Displaying items by tag: Quebec
#MESSAGE IN A BOTTLE - It took eight years to cross the Atlantic, but a message in a bottle sent by two girls from eastern Canada finally found a recipient - in Co Waterford.
As the Irish Independent reports, 10-year-old Oisin Millea found the letter encased in a 2-litre soft drink bottle more than a week ago among litter from the sea strewn across the beach at Passage East.
And thanks to the wonders of the internet, he was able to contact the girls who sent the message - and even see them on his computer screen via Skype.
RTÉ News says it got in touch with the two French-Canadians, who were aged 12 when they sent the bottle into the sea via the St Lawrence River in Quebec back in the summer of 2004.
Charlene Dalpé and Claudia Garneau, now 20 years old, told the Irish Independent that they have remained friends since, and described Oisin's discovery as "really exciting".
If you are interested in this adventure, registration is open until 1 March for those registering through the Alliance Française. A special Alliance Française price (excluding insurance) costs €780 and for €660 for those under 20 years of age. To book your place email: [email protected]
In July last year, the Belem, was chartered to make a special voyage to Dublin to celebrate the 50th Anniversary of Alliance Française in the capital. Taking part in the passage from Roscoff were 17 Irish people who joined in the crew. The four-day visit also celebrated the French national day, Bastille Day (14 July) which formed part of the inaugural French Market, held on the quayside close to the Convention Centre.
The ship was launched on June 10th 1896 and built in Nantes. She was named the Belem, after the north Brazilian port where the Crouan family had founded a trading post a few generations earlier. For nearly two decades the Belem sailed the Atlantic, carrying a diverse range of cargo but mostly spices, sugar and cocoa beans. The Belem would sail upriver on the River Seine to supply the cocoa beans for a Paris-based chocolate-maker.
During her long and varied career, the barque was sold to Arthur Ernest Guinness in 1921. Under the control of the Irish brewing dynasty, the vessel was renamed Fantôme II. The Guinness family established a strong attachment to the vessel which was completely refurbished from a working cargo vessel into that of a luxurious appointed yacht capable of accommodating 40 guests. Part of the work included an extension to the deckhouse for the purposes of a floating office, so business could be conducted, wherever the vessel happened to be.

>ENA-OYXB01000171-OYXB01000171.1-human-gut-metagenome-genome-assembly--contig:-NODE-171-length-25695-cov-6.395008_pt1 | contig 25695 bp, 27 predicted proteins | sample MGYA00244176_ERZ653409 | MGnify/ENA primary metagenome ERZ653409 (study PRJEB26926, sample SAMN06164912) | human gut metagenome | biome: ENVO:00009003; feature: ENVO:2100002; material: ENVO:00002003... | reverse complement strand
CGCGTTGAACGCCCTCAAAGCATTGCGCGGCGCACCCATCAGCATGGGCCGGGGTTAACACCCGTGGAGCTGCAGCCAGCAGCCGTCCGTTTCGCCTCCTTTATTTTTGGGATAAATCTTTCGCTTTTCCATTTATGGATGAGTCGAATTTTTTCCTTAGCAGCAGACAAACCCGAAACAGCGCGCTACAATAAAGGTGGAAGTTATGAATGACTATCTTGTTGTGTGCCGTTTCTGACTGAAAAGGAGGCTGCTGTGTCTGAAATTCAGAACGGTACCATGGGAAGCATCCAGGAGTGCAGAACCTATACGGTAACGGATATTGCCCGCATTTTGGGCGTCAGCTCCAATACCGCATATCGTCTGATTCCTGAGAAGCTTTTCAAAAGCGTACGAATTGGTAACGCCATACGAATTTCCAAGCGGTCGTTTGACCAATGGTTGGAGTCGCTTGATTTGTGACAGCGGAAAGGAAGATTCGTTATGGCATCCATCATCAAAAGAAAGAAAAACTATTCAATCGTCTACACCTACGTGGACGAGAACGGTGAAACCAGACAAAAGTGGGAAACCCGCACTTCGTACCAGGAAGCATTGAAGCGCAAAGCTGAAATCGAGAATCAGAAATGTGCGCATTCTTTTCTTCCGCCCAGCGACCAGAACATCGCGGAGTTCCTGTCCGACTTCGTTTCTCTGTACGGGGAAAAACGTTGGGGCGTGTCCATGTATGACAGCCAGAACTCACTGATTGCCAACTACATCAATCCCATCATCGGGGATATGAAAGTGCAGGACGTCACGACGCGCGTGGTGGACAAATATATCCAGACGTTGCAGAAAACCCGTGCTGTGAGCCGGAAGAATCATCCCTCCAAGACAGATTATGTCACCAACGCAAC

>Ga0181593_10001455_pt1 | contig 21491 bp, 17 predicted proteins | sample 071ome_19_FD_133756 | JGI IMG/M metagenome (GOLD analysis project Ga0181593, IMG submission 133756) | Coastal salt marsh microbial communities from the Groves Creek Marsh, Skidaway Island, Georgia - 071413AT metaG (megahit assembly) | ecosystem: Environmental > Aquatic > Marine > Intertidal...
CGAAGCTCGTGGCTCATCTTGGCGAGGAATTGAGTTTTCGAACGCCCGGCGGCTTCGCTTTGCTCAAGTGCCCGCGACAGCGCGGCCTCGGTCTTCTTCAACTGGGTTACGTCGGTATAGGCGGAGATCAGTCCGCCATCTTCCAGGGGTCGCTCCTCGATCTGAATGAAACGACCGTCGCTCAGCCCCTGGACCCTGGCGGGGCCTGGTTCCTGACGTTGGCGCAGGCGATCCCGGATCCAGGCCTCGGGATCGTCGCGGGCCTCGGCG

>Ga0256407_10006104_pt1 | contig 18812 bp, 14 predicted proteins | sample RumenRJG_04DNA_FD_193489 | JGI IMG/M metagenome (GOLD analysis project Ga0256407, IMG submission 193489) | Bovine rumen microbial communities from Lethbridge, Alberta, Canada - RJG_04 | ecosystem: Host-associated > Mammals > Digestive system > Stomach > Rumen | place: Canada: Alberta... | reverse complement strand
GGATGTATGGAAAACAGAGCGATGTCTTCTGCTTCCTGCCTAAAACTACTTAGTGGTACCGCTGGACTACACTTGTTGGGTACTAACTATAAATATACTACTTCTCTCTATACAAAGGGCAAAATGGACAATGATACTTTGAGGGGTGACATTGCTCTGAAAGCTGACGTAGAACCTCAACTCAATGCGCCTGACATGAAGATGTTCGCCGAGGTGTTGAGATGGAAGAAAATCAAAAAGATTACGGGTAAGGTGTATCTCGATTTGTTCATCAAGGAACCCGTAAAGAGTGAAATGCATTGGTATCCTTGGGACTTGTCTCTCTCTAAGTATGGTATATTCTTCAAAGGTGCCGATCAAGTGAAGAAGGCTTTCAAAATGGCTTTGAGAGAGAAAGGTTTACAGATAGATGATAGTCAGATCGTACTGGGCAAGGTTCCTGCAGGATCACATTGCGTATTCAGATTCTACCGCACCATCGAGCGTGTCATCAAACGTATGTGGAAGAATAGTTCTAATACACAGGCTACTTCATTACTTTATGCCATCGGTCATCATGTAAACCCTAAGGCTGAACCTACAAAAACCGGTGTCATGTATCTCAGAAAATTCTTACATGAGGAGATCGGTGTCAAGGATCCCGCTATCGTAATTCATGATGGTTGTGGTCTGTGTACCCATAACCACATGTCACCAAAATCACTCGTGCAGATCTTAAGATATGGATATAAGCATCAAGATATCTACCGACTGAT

In the period between March 1923 to March 1924 the Fantome went on a round the world tour going through the Panama Canal on the way out and returning via the Suez Canal.
Since 1987 the Belem has provided sail-training opportunities and is owned and operated by the Belem Fondation, a Paris based organisation set up by the Caisses d'Epargne, BPCE Group, after they bought back the ship in 1979. The principle role of the foundation is to keep the three masted barque as part of France's National Heritage. The vessel's historical and cultural significance was recognised in 1984 when the French government listed the barque as an historic monument.
Aside the role of sail training the Belem is unique in that she continues to carry occasional commercial cargo. In recent years the vessel has carried cargoes of wine from Bordeaux to Montreal in the Canadian French speaking province of Quebec. For information about Alliance Française in Ireland logon HERE in addition to the history and work of the Belem Foundation by clicking here.
Looking for further reading on Tall Ships in Ireland? Click the links below:
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Previewing Ireland's Tall Ships 2011 Season
Can Ireland Get a New Tall Ship?